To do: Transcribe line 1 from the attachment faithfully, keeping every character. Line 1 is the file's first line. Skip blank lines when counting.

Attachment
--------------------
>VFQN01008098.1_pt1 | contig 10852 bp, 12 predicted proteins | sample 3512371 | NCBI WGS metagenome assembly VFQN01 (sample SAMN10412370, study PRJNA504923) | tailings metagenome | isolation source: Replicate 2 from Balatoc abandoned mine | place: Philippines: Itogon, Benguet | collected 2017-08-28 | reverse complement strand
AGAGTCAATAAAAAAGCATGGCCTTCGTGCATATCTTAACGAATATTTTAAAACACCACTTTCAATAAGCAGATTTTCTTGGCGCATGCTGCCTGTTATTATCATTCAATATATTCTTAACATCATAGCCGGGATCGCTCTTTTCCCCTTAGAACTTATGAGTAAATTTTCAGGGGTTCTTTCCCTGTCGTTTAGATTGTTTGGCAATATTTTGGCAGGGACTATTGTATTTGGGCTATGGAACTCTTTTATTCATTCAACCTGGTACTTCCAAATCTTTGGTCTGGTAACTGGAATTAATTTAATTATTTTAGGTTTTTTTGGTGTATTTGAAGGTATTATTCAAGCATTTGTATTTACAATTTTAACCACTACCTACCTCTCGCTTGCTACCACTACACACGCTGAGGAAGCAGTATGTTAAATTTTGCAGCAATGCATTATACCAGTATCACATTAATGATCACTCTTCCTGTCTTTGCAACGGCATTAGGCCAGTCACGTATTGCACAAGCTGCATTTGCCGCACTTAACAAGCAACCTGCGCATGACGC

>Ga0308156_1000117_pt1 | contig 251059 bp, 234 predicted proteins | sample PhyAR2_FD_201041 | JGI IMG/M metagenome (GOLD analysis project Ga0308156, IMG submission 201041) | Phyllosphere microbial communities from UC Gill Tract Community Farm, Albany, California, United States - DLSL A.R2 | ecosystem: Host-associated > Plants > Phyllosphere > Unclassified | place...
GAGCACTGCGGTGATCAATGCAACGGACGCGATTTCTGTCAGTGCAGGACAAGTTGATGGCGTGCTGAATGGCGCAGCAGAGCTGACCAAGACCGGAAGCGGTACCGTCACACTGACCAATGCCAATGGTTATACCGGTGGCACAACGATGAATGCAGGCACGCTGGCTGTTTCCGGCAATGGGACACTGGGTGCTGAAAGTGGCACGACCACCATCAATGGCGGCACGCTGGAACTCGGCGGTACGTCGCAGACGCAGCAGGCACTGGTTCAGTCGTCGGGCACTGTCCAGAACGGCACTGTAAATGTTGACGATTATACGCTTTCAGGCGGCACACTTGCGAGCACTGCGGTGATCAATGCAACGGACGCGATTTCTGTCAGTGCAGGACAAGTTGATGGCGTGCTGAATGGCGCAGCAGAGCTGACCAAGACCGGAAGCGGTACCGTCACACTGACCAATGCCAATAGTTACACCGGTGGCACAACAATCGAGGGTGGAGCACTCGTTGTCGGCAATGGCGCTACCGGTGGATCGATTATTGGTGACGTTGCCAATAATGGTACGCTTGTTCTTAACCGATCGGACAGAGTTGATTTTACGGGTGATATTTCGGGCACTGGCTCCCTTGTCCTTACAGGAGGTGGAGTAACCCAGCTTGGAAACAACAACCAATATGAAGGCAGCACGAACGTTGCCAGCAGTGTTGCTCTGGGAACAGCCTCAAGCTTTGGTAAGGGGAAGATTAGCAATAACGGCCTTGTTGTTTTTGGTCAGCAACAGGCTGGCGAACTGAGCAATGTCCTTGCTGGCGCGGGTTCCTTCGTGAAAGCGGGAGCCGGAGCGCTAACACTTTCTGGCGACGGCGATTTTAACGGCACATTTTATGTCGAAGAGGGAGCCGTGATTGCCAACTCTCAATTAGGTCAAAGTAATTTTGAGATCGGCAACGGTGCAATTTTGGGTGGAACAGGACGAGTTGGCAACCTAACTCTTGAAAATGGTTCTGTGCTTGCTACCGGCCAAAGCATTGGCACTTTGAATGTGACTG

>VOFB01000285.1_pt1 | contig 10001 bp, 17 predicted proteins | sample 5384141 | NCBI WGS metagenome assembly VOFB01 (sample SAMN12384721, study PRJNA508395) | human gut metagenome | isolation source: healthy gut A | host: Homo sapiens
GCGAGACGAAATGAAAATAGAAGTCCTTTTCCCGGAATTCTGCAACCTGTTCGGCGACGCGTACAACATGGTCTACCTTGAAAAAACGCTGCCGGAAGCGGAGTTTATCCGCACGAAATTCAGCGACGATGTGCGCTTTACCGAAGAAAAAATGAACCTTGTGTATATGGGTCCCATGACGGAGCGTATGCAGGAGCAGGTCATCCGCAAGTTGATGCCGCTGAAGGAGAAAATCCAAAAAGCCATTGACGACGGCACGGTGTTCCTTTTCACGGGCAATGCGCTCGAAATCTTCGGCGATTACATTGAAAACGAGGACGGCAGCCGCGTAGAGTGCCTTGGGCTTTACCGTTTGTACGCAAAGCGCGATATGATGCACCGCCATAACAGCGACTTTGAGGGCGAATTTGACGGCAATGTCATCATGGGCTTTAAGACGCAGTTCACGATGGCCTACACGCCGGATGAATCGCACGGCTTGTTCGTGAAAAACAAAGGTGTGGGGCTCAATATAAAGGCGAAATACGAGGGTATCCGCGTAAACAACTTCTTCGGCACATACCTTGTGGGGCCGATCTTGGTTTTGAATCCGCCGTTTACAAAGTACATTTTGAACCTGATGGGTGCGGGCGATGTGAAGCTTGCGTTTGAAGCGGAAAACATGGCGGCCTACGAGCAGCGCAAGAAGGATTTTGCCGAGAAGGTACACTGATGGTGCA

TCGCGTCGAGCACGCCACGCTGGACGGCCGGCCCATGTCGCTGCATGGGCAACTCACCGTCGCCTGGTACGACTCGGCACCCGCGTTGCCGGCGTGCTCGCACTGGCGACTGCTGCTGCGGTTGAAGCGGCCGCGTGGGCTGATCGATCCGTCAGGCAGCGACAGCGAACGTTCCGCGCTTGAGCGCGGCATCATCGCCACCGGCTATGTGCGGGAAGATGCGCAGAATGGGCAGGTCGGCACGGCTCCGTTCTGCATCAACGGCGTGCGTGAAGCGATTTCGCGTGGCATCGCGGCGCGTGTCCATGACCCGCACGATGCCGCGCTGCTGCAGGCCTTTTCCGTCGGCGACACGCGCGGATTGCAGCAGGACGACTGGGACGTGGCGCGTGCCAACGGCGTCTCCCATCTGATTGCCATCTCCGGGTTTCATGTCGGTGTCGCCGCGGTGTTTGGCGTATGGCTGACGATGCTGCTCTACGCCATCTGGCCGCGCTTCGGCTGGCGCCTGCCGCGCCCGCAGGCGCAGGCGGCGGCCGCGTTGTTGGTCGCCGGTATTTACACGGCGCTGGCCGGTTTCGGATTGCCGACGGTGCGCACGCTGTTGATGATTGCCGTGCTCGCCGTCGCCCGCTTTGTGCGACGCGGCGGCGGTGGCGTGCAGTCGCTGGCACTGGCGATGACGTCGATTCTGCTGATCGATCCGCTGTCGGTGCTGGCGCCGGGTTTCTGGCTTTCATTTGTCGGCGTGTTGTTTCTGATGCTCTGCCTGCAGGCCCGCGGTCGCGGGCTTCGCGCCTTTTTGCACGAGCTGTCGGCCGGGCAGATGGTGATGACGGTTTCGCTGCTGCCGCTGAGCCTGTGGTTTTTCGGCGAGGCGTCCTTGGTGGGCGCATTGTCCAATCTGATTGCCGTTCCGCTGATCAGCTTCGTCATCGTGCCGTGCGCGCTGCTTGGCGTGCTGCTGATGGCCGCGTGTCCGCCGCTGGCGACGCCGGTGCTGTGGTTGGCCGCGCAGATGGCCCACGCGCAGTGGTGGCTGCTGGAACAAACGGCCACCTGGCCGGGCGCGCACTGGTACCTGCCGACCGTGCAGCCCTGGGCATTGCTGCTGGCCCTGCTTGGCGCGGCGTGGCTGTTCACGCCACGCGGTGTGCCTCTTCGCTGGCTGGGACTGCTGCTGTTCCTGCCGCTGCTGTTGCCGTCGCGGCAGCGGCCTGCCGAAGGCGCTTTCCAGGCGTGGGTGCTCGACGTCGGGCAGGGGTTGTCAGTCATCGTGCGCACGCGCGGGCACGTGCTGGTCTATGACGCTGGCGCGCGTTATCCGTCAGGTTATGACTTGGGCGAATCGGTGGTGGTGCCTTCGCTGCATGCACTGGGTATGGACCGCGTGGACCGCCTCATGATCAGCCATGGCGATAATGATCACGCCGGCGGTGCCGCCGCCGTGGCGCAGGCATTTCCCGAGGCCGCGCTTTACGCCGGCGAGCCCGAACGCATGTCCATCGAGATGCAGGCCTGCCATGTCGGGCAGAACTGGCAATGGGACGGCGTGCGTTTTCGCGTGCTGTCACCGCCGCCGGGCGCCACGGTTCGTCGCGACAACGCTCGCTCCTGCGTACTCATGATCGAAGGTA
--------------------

>VFQN01008098.1_pt1 | contig 10852 bp, 12 predicted proteins | sample 3512371 | NCBI WGS metagenome assembly VFQN01 (sample SAMN10412370, study PRJNA504923) | tailings metagenome | isolation source: Replicate 2 from Balatoc abandoned mine | place: Philippines: Itogon, Benguet | collected 2017-08-28 | reverse complement strand